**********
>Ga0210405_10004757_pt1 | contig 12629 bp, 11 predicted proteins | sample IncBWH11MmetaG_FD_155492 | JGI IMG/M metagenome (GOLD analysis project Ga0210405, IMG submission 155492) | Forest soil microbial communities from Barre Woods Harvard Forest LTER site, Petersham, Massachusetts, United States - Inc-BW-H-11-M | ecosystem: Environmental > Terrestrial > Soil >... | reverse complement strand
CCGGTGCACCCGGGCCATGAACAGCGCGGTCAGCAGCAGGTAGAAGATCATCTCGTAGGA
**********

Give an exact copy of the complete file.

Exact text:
>Ga0210405_10004757_pt1 | contig 12629 bp, 11 predicted proteins | sample IncBWH11MmetaG_FD_155492 | JGI IMG/M metagenome (GOLD analysis project Ga0210405, IMG submission 155492) | Forest soil microbial communities from Barre Woods Harvard Forest LTER site, Petersham, Massachusetts, United States - Inc-BW-H-11-M | ecosystem: Environmental > Terrestrial > Soil >... | reverse complement strand
CCGGTGCACCCGGGCCATGAACAGCGCGGTCAGCAGCAGGTAGAAGATCATCTCGTAGGA